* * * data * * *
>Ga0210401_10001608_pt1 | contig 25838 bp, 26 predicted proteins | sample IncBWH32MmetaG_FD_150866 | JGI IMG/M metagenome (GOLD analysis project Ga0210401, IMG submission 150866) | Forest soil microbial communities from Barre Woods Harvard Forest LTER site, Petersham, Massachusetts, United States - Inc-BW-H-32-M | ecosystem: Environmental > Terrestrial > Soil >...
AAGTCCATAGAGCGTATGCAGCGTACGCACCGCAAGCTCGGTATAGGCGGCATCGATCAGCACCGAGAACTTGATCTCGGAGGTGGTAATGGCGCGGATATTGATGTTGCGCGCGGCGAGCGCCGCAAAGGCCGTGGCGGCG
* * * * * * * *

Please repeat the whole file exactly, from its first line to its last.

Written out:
>Ga0210401_10001608_pt1 | contig 25838 bp, 26 predicted proteins | sample IncBWH32MmetaG_FD_150866 | JGI IMG/M metagenome (GOLD analysis project Ga0210401, IMG submission 150866) | Forest soil microbial communities from Barre Woods Harvard Forest LTER site, Petersham, Massachusetts, United States - Inc-BW-H-32-M | ecosystem: Environmental > Terrestrial > Soil >...
AAGTCCATAGAGCGTATGCAGCGTACGCACCGCAAGCTCGGTATAGGCGGCATCGATCAGCACCGAGAACTTGATCTCGGAGGTGGTAATGGCGCGGATATTGATGTTGCGCGCGGCGAGCGCCGCAAAGGCCGTGGCGGCG